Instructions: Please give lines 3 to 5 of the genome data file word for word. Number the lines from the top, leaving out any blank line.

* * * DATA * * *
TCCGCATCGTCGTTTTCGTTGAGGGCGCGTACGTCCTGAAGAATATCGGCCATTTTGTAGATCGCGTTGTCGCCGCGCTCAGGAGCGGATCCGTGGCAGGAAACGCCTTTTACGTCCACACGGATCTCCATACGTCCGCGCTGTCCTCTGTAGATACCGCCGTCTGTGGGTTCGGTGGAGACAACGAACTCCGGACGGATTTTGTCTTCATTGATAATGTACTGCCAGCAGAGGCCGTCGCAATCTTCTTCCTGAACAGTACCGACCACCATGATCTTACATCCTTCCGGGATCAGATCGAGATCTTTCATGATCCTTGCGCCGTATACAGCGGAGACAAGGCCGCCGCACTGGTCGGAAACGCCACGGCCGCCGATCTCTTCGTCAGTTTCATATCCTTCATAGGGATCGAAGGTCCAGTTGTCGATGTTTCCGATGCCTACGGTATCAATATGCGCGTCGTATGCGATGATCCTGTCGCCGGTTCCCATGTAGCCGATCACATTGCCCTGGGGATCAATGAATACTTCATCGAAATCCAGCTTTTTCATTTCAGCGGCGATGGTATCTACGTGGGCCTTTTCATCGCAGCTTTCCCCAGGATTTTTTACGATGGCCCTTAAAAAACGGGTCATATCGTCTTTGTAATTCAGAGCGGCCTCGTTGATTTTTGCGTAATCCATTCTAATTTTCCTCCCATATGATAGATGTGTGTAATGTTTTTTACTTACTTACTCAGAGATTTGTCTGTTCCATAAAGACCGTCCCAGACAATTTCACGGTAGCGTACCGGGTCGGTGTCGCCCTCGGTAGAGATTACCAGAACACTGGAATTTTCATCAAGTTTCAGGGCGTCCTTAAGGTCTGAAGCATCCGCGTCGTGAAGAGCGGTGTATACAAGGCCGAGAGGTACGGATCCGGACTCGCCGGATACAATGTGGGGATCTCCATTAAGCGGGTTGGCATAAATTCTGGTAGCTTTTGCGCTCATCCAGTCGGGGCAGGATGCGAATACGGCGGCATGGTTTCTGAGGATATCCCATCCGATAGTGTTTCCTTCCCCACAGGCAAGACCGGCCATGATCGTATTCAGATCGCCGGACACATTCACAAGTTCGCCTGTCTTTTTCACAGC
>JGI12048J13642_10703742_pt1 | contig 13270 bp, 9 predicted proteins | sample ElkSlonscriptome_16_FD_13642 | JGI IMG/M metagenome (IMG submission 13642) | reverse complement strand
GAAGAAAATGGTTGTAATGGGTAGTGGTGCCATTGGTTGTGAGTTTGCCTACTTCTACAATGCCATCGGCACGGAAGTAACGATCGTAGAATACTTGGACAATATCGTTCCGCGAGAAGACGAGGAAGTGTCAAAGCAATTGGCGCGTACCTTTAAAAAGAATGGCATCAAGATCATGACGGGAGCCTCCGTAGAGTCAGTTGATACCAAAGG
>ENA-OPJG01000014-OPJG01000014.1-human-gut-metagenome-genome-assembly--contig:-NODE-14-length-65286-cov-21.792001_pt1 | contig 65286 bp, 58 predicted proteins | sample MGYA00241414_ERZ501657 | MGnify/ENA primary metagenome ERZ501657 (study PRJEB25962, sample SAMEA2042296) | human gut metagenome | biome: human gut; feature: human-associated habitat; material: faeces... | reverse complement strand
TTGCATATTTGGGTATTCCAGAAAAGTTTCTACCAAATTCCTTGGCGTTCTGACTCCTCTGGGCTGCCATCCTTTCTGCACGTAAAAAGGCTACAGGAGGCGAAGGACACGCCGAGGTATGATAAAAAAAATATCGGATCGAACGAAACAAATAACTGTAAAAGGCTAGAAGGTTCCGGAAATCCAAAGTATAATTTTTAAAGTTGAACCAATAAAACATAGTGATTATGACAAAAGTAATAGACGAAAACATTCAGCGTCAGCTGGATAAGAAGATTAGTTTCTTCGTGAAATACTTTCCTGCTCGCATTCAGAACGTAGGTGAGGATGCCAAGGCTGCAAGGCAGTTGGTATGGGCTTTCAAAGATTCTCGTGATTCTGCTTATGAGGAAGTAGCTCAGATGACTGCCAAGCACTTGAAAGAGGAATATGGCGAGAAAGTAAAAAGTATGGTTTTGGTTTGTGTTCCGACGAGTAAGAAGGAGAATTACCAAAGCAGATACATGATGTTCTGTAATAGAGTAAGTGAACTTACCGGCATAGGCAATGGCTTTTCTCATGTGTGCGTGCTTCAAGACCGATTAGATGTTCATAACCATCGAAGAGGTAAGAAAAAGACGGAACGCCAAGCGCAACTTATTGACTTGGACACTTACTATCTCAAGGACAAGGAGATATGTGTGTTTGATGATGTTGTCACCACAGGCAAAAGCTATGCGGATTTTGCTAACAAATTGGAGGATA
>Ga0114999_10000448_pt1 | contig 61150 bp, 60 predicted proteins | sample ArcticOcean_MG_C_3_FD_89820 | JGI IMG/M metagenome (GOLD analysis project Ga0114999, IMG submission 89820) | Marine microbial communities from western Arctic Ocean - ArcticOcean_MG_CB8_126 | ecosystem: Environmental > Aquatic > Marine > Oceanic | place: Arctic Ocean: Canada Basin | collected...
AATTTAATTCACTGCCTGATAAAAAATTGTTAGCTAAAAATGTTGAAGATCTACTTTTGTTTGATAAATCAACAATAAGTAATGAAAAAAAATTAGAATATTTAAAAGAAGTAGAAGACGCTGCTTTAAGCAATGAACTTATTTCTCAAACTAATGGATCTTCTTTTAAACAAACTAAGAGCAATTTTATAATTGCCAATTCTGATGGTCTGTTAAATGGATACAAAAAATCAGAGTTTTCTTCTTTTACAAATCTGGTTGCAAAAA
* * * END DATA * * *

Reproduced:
GAAGAAAATGGTTGTAATGGGTAGTGGTGCCATTGGTTGTGAGTTTGCCTACTTCTACAATGCCATCGGCACGGAAGTAACGATCGTAGAATACTTGGACAATATCGTTCCGCGAGAAGACGAGGAAGTGTCAAAGCAATTGGCGCGTACCTTTAAAAAGAATGGCATCAAGATCATGACGGGAGCCTCCGTAGAGTCAGTTGATACCAAAGG
>ENA-OPJG01000014-OPJG01000014.1-human-gut-metagenome-genome-assembly--contig:-NODE-14-length-65286-cov-21.792001_pt1 | contig 65286 bp, 58 predicted proteins | sample MGYA00241414_ERZ501657 | MGnify/ENA primary metagenome ERZ501657 (study PRJEB25962, sample SAMEA2042296) | human gut metagenome | biome: human gut; feature: human-associated habitat; material: faeces... | reverse complement strand
TTGCATATTTGGGTATTCCAGAAAAGTTTCTACCAAATTCCTTGGCGTTCTGACTCCTCTGGGCTGCCATCCTTTCTGCACGTAAAAAGGCTACAGGAGGCGAAGGACACGCCGAGGTATGATAAAAAAAATATCGGATCGAACGAAACAAATAACTGTAAAAGGCTAGAAGGTTCCGGAAATCCAAAGTATAATTTTTAAAGTTGAACCAATAAAACATAGTGATTATGACAAAAGTAATAGACGAAAACATTCAGCGTCAGCTGGATAAGAAGATTAGTTTCTTCGTGAAATACTTTCCTGCTCGCATTCAGAACGTAGGTGAGGATGCCAAGGCTGCAAGGCAGTTGGTATGGGCTTTCAAAGATTCTCGTGATTCTGCTTATGAGGAAGTAGCTCAGATGACTGCCAAGCACTTGAAAGAGGAATATGGCGAGAAAGTAAAAAGTATGGTTTTGGTTTGTGTTCCGACGAGTAAGAAGGAGAATTACCAAAGCAGATACATGATGTTCTGTAATAGAGTAAGTGAACTTACCGGCATAGGCAATGGCTTTTCTCATGTGTGCGTGCTTCAAGACCGATTAGATGTTCATAACCATCGAAGAGGTAAGAAAAAGACGGAACGCCAAGCGCAACTTATTGACTTGGACACTTACTATCTCAAGGACAAGGAGATATGTGTGTTTGATGATGTTGTCACCACAGGCAAAAGCTATGCGGATTTTGCTAACAAATTGGAGGATA